How a morning stroll led to a pesticide ban - Toronto Star

May 31, 2013
Catherine Porter, Toronto Star

The Toronto Environmental Alliance celebrates an anniversary and a great victory.

It all started with Janet May and a morning stroll with her little kids through the schoolyard.

A crew of landscapers was spraying something “that smelled really, really evil” on the lawn.

She got to worrying, as moms do, usually late at night in bed, starting at the ceiling.

She went to the library to read up on pesticides, particularly 2,4-D, which the crews were using.

Some of the things she discovered: sterility, respiratory problems, chronic headaches, cancer. Those are some documented side effects from exposure to 2,4-D. “Agent Orange was 50 per cent 2,4-D,” she says.

After one presentation from May, the North York school board banned the use of pesticides on its fields. It was that easy.

Then, she went before the North York City Council and she learned it was just so difficult. “Mel Lastman said it was safe enough to drink,” she said. “It became a big fight.”

Around the same time, a new environmental group had just formed: the Toronto Environmental Alliance. It had a staff of one, and enough money to run for a year. May joined as a volunteer to fight for a ban on chemical pesticides.

How could she have known it would take more than a decade?

The Toronto Environmental Alliance (known lovingly as TEA) turned 25 this week.

You might never have heard of it, but TEA has changed your life. If you haul your green bin to the curb, you can thank TEA. If you share a Metropass, you can do the same.

“There hasn’t been a significant environmental policy in Toronto for 20 years that TEA hasn’t influenced,” says Councillor Gord Perks, who worked at TEA — sometimes without pay — for 11 years before running for Toronto city council.

The story of TEA is inspiring. It reveals how a small group of people, with little money but lots of passion and smarts, can change the world. Of all TEA’s achievements, the citywide ban on cosmetic pesticides is perhaps the greatest. Its campaign should be included in textbooks on strategy.

And it all started with May, who by then was barring city crews from entering parks to spray, along with her neighbourhood moms. They used strollers and bicycles as barricades.

She moved down into the TEA office, which was a one-room affair, not far from city hall.

“We had a rule when we moved offices: You can’t be more than a 10-minute run from city hall,” says Shelley Petrie, who ran TEA for six years. “You can have a great media campaign and the greatest policy, but without convincing councillors, it won’t happen.”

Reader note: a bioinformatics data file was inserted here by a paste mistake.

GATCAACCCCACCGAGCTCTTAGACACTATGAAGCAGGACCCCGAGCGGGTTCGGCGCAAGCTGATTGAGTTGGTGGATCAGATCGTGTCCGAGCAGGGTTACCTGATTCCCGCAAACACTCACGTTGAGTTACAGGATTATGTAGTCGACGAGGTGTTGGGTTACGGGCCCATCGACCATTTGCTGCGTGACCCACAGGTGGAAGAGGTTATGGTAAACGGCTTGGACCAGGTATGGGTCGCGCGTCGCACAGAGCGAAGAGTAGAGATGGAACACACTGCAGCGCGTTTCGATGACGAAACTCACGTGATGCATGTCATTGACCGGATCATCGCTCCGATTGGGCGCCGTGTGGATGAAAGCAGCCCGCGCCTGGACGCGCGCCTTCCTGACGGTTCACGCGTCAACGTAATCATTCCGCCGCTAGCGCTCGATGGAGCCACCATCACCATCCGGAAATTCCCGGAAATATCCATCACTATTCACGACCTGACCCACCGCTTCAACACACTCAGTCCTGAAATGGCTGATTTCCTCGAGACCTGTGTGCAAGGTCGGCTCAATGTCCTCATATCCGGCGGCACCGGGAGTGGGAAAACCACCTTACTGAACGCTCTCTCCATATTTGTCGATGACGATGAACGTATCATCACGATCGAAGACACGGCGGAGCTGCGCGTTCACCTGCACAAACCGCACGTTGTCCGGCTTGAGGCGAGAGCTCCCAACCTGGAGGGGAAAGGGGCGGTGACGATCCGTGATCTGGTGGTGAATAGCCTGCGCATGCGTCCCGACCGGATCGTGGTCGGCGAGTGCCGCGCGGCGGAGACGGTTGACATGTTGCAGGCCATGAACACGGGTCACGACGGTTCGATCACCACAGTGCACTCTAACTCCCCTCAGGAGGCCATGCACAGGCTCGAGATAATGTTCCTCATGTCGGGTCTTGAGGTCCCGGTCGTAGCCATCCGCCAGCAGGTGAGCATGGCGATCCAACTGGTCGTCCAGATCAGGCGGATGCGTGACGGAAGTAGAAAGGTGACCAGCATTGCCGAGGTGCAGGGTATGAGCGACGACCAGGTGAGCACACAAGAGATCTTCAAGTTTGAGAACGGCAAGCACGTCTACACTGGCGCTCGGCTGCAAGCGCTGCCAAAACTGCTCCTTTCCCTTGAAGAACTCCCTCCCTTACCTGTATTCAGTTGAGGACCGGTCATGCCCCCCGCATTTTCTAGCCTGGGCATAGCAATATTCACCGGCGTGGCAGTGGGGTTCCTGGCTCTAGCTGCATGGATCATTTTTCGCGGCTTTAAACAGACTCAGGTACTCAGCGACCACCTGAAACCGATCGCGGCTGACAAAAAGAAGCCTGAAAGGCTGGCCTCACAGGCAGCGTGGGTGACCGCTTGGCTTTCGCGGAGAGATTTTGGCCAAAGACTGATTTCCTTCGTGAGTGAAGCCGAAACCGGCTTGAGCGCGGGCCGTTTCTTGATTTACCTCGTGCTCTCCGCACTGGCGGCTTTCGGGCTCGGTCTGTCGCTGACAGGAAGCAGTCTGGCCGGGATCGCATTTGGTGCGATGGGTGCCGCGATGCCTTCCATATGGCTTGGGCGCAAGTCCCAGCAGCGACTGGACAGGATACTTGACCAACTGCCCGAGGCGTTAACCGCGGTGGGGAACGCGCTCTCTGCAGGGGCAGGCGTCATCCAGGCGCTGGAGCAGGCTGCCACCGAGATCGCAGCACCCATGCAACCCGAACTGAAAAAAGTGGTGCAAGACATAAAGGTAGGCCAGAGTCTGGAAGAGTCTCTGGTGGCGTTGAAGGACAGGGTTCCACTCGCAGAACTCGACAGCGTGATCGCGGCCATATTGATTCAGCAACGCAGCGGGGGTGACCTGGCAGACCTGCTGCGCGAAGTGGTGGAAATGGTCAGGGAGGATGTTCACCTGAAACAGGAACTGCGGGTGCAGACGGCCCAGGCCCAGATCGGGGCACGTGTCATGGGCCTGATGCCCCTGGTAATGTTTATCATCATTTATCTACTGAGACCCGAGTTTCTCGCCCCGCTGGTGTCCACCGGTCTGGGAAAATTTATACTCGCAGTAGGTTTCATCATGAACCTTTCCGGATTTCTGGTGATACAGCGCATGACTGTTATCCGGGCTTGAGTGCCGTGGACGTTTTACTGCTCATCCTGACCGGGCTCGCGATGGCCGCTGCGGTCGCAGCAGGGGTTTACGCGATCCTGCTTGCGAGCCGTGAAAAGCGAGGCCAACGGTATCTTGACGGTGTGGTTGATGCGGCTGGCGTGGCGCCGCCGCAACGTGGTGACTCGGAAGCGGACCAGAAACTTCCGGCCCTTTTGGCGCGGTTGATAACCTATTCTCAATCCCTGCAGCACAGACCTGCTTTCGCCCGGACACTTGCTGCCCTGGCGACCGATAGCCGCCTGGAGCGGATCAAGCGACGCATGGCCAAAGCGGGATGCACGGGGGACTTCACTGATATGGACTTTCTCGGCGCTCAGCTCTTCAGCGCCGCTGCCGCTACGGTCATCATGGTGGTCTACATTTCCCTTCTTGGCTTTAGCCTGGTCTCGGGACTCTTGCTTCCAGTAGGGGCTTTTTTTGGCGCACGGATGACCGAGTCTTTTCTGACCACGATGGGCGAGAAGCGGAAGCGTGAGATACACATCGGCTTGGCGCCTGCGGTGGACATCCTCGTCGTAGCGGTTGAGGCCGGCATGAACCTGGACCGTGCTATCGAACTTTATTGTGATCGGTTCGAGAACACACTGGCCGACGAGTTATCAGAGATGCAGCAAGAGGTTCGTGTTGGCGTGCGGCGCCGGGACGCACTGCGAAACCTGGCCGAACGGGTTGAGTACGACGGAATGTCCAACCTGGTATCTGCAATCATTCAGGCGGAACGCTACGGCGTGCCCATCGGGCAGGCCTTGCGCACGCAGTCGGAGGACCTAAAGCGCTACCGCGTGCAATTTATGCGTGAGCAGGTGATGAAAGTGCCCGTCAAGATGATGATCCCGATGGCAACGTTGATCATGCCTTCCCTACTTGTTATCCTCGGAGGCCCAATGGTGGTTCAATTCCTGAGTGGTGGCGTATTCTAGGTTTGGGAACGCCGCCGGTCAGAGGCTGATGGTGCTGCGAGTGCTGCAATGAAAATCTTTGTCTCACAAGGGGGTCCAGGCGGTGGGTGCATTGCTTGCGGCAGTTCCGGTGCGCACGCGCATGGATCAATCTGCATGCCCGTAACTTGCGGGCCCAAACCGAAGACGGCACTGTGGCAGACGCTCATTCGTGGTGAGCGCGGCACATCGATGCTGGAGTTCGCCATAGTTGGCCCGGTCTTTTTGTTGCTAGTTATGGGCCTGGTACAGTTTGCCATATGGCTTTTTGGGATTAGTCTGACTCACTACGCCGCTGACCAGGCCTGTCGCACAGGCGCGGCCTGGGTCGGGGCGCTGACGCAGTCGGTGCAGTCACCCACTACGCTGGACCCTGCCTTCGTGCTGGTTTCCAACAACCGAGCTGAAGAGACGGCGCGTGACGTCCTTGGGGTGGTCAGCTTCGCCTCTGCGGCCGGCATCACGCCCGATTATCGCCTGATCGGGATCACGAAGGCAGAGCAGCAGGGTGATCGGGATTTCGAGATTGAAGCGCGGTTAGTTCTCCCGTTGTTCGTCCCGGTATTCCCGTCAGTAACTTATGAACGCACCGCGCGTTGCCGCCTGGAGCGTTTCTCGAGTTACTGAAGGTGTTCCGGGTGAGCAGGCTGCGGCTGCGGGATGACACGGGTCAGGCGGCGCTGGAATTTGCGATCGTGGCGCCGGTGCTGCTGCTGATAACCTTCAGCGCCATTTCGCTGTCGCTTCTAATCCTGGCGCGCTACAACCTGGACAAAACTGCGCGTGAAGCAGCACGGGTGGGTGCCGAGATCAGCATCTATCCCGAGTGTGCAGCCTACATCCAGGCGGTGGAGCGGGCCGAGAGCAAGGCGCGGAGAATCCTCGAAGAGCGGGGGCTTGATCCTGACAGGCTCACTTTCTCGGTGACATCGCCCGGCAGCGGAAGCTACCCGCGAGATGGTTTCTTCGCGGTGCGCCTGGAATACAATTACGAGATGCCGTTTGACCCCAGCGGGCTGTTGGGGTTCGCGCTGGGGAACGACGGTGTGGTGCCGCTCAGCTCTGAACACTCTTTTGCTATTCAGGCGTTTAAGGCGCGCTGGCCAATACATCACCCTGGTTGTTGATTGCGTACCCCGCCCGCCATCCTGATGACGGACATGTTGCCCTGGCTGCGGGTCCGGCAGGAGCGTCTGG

That’s part of TEA’s genius. They figured out that municipal change is easier to influence than national change. Councillors don’t follow party lines. They are much more receptive to their constituents.

And they realized national change could start in the city, where most of us live. If you got the country’s biggest city to ban the use of cosmetic pesticides, well, chances were good that other cities would follow suit. (They were right: Ontario passed a ban on cosmetic pesticides in 2009.)

May worked first on banning pesticides on public land. Then in 2001, she took aim at private property.

“We figured out it was effective to take a doctor with us to councillors’ office,” May says. “One young pediatrician, she was gorgeous, she’d talk about babies being born with testicles that hadn’t descended. You could see the male councillors’ jaws drop.”

Those partnerships were key. If you are going to run a campaign, take note: Find powerful friends, like the Ontario College of Family Physicians and the Toronto Humane Society. They’re good to have around when you are lobbying a dog-loving councillor.

I was covering city hall for the Star by then. It’s hard to believe now how contentious and protracted the debate over pesticides was. The lawn care industry was lobbying like mad too, jamming committee rooms in matching green T-shirts.

The week before the proposed ban was to be debated, TEA members counted their supporters and realized they were one vote short.

They chose former Scarborough Councillor Gay Cowbourne.

“She said she was hearing ‘no’ from her residents. We figured ‘We know how to fix this.’ So we went into her ward and started knocking on doors,” says Petrie.

For three days, a group of TEA volunteers canvassed in Cowbourne’s ward. When they got a supporter to the door, they told them “I have your councillor’s cellphone number. She wants to hear from you.’ Then we’d dial the number on our phones and hand it to them,” Petrie says.

Cowbourne, in the end, voted for the ban. She’d received 10 to 20 more calls in support of it than against, Petrie says.

Twenty calls. A few blocks in Scarborough, an extra hour of canvassing. Change is that easy, and that difficult. After years of campaigning, that’s all it took to dilute the chemical soup we live in. What if TEA’s volunteers had given up that day? Would I be staying up at night, worrying about my kids playing on their friends’ lawns?

“We would not have a cosmetic pesticide ban if it was not for TEA,” says Councillor Joe Mihevc, who was the chair of the board of health at the time.

May left TEA that year. Her work there was finally done. I am grateful for her work, and the work of her colleagues.

Happy Birthday TEA.


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